this lecture, I want to pursue a specific question. I do not want to ask what
is our own scriptural truth and how it compares to other traditions? Rather,
I want to know if and how we can hear our own scriptural truth as inseparable
from those of others? In other words, how can we hear the truth in another's
scripture as our own? I argue that Sikh scripture provides an important insight
into this very contemporary and urgent question – insights which avoid
the dangers of relativising traditions and truths. From one Sikh point of view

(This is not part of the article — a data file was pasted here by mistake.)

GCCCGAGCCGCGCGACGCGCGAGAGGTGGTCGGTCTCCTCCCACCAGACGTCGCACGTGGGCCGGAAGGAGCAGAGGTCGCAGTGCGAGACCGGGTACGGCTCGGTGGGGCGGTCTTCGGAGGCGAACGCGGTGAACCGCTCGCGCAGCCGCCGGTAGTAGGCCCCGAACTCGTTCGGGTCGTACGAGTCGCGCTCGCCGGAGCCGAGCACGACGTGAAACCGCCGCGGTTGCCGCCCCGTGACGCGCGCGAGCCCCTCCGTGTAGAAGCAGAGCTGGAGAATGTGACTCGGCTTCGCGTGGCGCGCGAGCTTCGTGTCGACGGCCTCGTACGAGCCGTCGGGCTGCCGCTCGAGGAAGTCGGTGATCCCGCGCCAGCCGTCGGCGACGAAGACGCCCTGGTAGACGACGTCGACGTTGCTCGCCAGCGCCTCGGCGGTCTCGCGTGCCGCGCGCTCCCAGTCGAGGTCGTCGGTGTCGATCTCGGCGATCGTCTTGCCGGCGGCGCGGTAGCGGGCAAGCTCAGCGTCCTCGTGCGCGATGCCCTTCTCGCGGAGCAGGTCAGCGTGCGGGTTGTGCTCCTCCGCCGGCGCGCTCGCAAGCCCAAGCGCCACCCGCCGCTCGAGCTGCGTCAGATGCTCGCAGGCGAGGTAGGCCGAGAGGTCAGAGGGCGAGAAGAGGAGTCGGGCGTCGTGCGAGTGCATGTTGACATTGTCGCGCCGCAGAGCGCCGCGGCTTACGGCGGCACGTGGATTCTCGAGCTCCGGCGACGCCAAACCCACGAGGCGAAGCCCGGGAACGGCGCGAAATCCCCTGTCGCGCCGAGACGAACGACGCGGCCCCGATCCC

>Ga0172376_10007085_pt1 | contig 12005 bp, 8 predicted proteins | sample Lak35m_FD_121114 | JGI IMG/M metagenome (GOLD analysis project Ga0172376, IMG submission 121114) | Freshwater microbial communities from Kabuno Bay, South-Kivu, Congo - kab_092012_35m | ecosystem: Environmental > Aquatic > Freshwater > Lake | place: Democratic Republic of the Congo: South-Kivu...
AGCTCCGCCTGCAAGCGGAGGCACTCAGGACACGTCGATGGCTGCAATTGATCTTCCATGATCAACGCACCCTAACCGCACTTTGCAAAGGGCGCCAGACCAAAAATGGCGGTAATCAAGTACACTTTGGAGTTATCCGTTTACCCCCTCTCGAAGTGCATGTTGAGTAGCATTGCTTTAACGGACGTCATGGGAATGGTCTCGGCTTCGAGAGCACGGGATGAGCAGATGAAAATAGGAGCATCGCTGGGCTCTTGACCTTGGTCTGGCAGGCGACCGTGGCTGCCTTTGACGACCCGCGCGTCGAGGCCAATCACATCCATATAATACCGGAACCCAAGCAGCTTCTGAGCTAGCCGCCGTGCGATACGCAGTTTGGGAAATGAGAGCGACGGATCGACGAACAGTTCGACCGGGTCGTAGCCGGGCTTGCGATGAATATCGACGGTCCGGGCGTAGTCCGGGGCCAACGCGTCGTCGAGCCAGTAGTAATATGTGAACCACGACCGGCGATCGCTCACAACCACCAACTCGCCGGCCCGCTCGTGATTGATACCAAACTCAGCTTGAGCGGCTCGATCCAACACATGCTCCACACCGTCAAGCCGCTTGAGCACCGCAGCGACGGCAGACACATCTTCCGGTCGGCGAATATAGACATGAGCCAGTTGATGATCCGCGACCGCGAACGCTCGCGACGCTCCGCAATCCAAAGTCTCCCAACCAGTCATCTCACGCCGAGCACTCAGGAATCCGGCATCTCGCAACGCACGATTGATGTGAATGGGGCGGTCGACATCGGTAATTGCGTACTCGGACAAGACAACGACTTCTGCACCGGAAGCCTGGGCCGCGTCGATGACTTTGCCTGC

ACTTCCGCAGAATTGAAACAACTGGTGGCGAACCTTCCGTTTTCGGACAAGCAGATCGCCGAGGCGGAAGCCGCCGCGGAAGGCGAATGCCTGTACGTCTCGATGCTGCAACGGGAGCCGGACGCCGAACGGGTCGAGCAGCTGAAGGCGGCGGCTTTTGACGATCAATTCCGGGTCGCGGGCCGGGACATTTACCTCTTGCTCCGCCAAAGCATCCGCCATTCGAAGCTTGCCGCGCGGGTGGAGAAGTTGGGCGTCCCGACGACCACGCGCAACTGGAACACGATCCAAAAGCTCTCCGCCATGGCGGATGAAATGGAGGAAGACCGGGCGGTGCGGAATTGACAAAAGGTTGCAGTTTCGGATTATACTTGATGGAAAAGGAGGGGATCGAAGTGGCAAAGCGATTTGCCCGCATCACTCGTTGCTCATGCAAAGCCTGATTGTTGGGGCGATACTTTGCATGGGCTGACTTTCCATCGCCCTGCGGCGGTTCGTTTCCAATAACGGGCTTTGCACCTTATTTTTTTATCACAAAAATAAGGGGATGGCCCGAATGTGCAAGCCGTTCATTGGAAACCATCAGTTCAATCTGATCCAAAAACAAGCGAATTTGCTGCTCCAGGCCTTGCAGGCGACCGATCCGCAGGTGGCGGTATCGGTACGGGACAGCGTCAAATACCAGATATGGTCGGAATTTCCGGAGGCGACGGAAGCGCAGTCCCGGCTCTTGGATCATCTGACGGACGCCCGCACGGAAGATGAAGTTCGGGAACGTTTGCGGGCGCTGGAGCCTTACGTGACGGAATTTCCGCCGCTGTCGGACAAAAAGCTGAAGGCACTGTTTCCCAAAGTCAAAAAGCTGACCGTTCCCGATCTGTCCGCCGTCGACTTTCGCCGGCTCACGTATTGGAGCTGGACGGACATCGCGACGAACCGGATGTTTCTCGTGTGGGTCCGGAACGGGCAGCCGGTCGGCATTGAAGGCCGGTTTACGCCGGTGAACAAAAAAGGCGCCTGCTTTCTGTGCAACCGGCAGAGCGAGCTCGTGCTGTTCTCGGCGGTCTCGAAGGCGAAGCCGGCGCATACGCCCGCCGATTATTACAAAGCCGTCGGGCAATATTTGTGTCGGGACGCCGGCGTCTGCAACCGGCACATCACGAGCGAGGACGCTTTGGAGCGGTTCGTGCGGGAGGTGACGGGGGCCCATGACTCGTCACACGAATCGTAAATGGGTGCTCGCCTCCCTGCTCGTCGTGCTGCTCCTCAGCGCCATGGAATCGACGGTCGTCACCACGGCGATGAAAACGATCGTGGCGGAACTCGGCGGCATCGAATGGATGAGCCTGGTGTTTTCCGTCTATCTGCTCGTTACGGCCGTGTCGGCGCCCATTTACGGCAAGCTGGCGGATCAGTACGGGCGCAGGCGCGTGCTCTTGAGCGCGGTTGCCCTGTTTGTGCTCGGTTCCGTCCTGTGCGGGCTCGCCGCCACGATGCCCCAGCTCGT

“revelation” does not come to displace past prophetic sayings or
correct them – as in the series of revelations that form the Torah, the
Bible, and the Qur'an. Instead, Sikh revelation not only occurs through multiple
voices and people, but these same people come from other traditions. Sikhs and
Sikh scripture actually celebrate the diversity of revelatory speech as a norm.
Sikhs, thus, naturally acknowledge the co-existence of a variety of scriptures.
The plurality of multiple revelations of “God's Word” is the call
of our times. This lecture contrasts two ways of approaching this plurality:
one produces a “silence of obedience”, and the other a “silence
of expectation”. How are we to not only allow the voice of the other,
but also see that other voice as speaking to us?